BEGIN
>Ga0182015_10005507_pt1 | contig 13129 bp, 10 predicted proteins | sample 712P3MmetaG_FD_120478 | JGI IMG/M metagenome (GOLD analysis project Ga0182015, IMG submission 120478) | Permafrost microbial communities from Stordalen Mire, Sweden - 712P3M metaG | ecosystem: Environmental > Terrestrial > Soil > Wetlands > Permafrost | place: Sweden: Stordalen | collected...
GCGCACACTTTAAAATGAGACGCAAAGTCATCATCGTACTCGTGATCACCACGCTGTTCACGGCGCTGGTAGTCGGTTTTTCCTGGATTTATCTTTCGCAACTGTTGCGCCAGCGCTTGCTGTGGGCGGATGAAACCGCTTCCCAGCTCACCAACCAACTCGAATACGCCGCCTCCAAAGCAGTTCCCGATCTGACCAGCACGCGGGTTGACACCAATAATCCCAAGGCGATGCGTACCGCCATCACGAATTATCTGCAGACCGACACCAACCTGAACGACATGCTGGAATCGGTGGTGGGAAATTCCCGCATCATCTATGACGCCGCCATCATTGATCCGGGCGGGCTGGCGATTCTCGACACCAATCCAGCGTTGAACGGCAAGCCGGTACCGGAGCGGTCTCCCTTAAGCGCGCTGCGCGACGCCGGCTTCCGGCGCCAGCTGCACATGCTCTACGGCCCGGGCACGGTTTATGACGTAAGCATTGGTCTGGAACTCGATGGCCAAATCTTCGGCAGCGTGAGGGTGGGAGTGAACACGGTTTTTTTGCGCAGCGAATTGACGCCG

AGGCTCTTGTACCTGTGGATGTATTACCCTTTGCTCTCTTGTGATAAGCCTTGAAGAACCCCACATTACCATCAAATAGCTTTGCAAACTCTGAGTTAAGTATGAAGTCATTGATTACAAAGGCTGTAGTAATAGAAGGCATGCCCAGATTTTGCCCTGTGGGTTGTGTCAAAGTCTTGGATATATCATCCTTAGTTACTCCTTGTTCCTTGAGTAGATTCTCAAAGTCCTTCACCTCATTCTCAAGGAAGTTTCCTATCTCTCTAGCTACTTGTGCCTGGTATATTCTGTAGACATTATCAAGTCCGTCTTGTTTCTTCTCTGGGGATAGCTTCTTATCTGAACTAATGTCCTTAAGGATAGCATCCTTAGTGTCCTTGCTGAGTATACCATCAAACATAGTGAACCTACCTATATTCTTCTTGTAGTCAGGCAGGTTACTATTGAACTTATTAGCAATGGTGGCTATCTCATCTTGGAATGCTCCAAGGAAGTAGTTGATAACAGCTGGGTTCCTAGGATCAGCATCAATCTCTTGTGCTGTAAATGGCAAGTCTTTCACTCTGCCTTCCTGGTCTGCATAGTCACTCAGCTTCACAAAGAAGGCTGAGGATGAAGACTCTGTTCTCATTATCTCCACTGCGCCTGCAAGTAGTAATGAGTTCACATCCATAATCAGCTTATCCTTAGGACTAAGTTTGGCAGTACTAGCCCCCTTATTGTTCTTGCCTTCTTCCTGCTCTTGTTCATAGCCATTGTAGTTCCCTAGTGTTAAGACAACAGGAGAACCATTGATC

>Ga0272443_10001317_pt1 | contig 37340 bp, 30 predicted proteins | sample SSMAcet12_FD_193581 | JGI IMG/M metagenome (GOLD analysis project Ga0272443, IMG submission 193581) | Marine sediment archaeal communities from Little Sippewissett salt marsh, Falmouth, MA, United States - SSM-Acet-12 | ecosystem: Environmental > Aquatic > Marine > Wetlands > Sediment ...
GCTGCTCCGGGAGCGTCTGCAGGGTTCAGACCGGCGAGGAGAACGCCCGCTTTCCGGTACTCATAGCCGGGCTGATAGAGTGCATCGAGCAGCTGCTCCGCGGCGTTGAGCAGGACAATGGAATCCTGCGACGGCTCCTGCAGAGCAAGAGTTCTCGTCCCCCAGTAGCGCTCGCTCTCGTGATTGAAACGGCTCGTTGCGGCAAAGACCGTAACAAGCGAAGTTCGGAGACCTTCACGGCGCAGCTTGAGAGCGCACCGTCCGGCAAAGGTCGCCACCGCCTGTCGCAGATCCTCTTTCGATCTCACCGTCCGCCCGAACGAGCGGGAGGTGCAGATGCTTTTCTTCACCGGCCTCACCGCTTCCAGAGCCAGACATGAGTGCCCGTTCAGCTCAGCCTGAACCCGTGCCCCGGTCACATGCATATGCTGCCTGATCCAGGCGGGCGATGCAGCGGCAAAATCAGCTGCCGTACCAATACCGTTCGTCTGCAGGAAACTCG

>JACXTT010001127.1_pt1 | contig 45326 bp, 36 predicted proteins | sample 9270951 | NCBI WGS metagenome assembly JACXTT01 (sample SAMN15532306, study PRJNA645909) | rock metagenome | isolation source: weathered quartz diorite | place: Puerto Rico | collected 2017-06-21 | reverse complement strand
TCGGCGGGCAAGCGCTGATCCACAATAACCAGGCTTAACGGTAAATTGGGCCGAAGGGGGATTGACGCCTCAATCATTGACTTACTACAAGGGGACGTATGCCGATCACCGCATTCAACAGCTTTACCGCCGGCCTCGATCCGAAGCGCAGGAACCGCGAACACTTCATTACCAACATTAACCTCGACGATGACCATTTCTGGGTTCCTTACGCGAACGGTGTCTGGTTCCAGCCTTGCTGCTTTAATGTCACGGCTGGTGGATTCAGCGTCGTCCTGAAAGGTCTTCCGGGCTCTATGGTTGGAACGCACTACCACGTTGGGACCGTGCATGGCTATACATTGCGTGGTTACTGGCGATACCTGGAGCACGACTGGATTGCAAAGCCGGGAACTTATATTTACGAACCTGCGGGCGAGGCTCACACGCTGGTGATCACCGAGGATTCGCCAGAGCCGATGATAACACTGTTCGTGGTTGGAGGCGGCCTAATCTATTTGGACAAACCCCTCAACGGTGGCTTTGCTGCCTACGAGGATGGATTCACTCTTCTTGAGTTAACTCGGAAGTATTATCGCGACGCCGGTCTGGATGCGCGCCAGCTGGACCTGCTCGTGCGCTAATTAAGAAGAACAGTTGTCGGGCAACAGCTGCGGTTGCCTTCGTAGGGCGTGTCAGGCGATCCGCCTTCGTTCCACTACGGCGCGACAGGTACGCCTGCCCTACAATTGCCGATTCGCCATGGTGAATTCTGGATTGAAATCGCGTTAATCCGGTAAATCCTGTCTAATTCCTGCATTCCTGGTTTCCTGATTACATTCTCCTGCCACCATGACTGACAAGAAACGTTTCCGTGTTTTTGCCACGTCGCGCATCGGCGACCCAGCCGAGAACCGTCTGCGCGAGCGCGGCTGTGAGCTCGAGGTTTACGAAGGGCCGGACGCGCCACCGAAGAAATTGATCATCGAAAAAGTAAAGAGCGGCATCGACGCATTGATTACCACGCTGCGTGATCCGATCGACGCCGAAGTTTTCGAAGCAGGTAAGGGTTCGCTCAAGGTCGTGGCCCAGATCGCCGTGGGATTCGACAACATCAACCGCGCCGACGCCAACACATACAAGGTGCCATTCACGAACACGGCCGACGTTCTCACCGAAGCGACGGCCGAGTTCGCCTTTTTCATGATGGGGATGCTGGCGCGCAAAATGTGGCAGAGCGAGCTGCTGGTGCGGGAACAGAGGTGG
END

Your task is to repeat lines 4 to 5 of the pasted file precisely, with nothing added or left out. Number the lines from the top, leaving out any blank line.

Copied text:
>Ga0272443_10001317_pt1 | contig 37340 bp, 30 predicted proteins | sample SSMAcet12_FD_193581 | JGI IMG/M metagenome (GOLD analysis project Ga0272443, IMG submission 193581) | Marine sediment archaeal communities from Little Sippewissett salt marsh, Falmouth, MA, United States - SSM-Acet-12 | ecosystem: Environmental > Aquatic > Marine > Wetlands > Sediment ...
GCTGCTCCGGGAGCGTCTGCAGGGTTCAGACCGGCGAGGAGAACGCCCGCTTTCCGGTACTCATAGCCGGGCTGATAGAGTGCATCGAGCAGCTGCTCCGCGGCGTTGAGCAGGACAATGGAATCCTGCGACGGCTCCTGCAGAGCAAGAGTTCTCGTCCCCCAGTAGCGCTCGCTCTCGTGATTGAAACGGCTCGTTGCGGCAAAGACCGTAACAAGCGAAGTTCGGAGACCTTCACGGCGCAGCTTGAGAGCGCACCGTCCGGCAAAGGTCGCCACCGCCTGTCGCAGATCCTCTTTCGATCTCACCGTCCGCCCGAACGAGCGGGAGGTGCAGATGCTTTTCTTCACCGGCCTCACCGCTTCCAGAGCCAGACATGAGTGCCCGTTCAGCTCAGCCTGAACCCGTGCCCCGGTCACATGCATATGCTGCCTGATCCAGGCGGGCGATGCAGCGGCAAAATCAGCTGCCGTACCAATACCGTTCGTCTGCAGGAAACTCG